Inertia affects how stepper motors turn. For example, extra steps and missed steps can happen when a system has inertia mismatch — as detailed in FAQ: How do stepper motors handle inertia mismatch? Another source of missed steps is the motor inertia itself.
The motor-shaft inertia is one culprit. This shaft rotates and has a natural tendency to keep rotating even when the motor stops. So if the controls stop the motor suddenly, the shaft may continue to rotate for a few more steps until it comes to a complete stop. This is undesirable behavior.
Ramping the motor’s acceleration and deceleration profile is one way to prevent the problem — read FAQ: What are the requirements for a stepper motor during acceleration? Stopping the stepper motor more gradually lets the shaft’s inertia stop rotating in a controllable way.
Tip: Always refer to a motor’s torque speed curve to ensure the system doesn’t running the stepper motor outside of its design limits. See FAQ: What is pullout torque and why is it a critical stepper motor value? for more on this. When doing design calculations, also consider deceleration time. Do not attempt to save time by stopping the motor quickly, as this will cause the motor to make extra steps.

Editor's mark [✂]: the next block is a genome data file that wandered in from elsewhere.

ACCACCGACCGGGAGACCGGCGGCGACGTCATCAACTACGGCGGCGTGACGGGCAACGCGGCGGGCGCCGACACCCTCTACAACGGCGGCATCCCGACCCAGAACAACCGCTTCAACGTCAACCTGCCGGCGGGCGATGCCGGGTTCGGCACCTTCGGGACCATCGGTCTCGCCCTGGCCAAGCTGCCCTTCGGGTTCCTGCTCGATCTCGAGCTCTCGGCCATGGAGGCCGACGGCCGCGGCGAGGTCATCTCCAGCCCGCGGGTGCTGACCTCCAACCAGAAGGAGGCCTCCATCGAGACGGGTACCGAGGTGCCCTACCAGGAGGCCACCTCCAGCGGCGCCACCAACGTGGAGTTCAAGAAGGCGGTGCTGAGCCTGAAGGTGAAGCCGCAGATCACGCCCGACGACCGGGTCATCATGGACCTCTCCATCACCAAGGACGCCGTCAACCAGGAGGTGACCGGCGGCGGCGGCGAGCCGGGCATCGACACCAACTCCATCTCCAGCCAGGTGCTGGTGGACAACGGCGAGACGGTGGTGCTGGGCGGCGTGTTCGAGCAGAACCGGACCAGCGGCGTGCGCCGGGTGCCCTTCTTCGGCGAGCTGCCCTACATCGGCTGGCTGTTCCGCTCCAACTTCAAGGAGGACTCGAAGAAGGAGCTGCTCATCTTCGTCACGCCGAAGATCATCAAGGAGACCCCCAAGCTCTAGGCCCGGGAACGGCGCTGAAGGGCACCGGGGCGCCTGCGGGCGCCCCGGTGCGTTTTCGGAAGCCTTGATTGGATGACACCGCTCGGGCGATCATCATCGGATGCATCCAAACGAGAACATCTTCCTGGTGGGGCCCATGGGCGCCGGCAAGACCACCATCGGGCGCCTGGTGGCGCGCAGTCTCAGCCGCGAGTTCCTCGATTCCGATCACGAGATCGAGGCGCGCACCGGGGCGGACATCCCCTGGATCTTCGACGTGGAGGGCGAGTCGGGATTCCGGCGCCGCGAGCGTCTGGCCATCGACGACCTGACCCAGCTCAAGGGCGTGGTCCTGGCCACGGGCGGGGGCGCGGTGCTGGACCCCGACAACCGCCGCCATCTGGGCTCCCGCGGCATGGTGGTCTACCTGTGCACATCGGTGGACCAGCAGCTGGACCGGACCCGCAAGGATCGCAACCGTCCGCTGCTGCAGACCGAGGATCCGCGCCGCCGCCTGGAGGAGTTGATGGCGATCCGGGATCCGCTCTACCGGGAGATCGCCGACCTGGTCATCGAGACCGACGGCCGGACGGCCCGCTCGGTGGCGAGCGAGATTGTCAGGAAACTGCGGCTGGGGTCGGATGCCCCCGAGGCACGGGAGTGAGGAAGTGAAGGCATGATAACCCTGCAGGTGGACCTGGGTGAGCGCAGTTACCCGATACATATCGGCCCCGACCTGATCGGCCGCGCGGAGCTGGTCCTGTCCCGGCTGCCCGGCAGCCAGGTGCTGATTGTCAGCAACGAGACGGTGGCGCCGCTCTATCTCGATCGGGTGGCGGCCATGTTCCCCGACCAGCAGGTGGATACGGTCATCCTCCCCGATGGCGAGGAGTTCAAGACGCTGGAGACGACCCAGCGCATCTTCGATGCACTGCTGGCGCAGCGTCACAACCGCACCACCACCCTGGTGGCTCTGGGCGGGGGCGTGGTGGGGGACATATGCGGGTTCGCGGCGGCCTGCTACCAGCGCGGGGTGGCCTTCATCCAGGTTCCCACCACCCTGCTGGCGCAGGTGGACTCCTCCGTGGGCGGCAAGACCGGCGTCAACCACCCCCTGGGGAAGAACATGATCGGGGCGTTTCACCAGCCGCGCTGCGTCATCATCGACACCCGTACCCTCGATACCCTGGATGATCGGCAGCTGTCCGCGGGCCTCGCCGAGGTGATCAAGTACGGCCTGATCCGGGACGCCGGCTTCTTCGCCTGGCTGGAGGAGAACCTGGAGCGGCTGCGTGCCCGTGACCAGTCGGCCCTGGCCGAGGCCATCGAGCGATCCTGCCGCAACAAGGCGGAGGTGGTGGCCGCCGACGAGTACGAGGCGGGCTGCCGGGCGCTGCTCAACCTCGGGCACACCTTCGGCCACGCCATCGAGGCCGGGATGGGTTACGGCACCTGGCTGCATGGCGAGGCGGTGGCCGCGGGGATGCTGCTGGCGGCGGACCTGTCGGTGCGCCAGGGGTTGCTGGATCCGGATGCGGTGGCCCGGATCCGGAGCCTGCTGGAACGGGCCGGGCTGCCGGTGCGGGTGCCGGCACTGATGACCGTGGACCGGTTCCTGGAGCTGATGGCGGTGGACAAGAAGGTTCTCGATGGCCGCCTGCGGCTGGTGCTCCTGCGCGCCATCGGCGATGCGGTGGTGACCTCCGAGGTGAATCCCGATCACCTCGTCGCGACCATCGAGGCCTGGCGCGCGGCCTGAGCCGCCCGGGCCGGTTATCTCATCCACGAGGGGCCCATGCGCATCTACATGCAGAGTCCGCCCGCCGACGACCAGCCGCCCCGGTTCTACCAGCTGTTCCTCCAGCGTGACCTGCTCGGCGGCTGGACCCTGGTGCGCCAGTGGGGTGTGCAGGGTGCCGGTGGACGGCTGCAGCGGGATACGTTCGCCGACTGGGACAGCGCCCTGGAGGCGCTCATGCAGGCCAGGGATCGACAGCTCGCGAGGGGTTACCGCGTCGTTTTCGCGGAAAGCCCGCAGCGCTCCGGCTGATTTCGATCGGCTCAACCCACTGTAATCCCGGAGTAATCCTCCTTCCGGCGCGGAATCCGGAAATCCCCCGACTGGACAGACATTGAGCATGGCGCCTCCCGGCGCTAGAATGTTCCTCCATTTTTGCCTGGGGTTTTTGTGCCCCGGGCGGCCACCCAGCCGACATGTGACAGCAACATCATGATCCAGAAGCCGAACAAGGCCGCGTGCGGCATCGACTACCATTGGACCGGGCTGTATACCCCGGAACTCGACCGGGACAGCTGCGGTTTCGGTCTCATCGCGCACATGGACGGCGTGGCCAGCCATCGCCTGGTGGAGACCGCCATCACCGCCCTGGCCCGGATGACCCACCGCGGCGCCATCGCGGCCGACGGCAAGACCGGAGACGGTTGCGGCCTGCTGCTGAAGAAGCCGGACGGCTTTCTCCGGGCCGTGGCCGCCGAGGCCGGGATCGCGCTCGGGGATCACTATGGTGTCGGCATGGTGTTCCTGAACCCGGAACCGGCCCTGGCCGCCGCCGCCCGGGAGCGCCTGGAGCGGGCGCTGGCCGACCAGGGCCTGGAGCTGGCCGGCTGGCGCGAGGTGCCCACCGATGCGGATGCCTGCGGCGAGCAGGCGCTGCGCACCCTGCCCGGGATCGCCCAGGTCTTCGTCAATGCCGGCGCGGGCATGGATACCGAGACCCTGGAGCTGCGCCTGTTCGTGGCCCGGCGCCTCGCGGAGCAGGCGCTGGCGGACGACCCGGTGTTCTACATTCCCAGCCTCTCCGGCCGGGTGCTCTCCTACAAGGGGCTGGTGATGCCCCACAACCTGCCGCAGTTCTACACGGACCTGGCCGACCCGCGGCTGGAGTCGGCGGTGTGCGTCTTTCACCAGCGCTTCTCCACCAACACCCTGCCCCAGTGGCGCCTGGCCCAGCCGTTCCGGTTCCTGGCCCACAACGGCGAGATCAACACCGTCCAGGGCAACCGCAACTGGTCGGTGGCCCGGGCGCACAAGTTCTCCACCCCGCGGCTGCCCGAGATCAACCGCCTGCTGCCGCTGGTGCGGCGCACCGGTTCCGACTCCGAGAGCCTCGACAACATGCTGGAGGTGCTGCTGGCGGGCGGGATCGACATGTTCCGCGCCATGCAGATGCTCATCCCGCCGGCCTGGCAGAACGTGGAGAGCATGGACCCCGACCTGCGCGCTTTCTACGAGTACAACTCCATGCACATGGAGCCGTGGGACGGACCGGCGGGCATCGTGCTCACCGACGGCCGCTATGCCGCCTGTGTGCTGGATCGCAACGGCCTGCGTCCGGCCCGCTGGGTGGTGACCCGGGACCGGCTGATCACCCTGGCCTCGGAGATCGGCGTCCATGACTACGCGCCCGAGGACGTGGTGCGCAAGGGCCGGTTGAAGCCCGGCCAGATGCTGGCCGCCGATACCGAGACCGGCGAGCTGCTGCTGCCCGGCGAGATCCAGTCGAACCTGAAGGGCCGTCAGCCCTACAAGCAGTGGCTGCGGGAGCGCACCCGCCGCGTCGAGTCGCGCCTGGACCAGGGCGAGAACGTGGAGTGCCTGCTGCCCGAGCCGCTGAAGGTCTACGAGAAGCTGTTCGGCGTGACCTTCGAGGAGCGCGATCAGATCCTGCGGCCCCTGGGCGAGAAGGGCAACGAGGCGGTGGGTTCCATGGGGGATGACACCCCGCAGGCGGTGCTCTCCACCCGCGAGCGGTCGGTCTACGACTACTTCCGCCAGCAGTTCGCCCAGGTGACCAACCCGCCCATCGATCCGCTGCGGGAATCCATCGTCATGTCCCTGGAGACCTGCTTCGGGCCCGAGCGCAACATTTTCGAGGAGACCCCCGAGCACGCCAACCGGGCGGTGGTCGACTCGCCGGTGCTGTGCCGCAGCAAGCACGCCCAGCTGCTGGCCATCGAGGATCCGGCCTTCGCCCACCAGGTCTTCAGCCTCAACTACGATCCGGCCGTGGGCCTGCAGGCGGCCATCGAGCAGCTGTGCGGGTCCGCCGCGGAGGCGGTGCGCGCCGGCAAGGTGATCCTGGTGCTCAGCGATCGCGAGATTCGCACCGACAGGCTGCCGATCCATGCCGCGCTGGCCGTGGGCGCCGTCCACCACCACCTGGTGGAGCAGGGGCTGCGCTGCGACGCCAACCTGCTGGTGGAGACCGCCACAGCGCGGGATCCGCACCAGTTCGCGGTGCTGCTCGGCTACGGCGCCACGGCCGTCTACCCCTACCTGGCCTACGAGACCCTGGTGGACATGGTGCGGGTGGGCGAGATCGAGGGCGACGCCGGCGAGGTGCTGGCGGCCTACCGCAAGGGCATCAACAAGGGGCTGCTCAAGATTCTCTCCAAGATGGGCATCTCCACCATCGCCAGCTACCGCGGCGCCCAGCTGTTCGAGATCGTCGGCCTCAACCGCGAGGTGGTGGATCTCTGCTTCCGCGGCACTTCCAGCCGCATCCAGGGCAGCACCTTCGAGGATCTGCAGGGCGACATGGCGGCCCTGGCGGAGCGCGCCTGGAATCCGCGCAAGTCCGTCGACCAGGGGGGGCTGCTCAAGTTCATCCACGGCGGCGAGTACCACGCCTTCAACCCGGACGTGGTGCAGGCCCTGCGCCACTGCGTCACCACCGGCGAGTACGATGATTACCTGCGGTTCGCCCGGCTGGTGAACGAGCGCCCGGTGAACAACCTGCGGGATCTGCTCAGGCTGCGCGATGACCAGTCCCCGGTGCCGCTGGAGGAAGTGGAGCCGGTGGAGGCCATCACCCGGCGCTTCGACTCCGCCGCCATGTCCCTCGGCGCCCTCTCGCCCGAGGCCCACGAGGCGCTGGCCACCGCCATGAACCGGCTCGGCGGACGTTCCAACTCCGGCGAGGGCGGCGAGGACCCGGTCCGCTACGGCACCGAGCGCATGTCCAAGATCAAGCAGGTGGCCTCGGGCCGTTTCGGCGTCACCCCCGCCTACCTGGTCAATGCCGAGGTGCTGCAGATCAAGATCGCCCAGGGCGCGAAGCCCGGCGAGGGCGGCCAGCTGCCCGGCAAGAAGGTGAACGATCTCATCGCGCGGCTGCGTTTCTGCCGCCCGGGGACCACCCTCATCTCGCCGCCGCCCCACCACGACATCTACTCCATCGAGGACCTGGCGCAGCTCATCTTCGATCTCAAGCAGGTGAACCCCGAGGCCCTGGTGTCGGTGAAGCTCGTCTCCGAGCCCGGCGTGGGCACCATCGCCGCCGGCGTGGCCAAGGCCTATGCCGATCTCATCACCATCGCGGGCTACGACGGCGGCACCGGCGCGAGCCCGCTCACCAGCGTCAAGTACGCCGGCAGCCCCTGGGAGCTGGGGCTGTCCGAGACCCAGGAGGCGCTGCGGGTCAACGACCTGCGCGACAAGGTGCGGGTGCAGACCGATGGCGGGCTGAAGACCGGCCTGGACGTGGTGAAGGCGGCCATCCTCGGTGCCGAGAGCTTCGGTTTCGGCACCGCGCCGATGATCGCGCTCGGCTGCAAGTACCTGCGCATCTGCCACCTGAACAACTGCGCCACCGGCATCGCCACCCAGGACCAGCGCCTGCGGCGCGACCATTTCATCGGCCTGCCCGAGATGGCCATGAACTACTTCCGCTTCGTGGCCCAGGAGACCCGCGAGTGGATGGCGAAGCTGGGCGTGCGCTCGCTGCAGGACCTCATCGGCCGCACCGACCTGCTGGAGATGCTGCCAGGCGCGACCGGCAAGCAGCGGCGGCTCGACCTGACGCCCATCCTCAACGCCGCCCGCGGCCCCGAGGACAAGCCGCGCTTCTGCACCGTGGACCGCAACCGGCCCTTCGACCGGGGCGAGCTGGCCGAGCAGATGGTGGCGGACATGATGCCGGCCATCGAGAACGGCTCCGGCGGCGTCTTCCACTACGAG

In fact, extra steps are especially worrisome because most stepper motors run in an open loop configuration. This means that if shaft inertia causes extra steps, there’s no way of knowing.
This could mean loads moving out of place and the need to halt production to fix the problem. Closed-loop operation allows compensation for extra steps, but there’s added cost and complexity for closed-loop operation.
Another method of dealing with shaft inertia is to ensure the motor has a high holding torque. Read FAQ: What’s the difference between detent torque and holding torque in a stepper motor? for more on this. If the stepper has a high enough holding torque to overcome the shaft’s inertia, it’s possible to stop the shaft quickly and not have it lose position. Always consult motor’s documentation and the manufacturer to get setups with smooth operation. For more on this, download the PDF: Applying acceleration and deceleration profiles to bipolar stepper motors — by Jose. I. Quinones of Texas Instruments.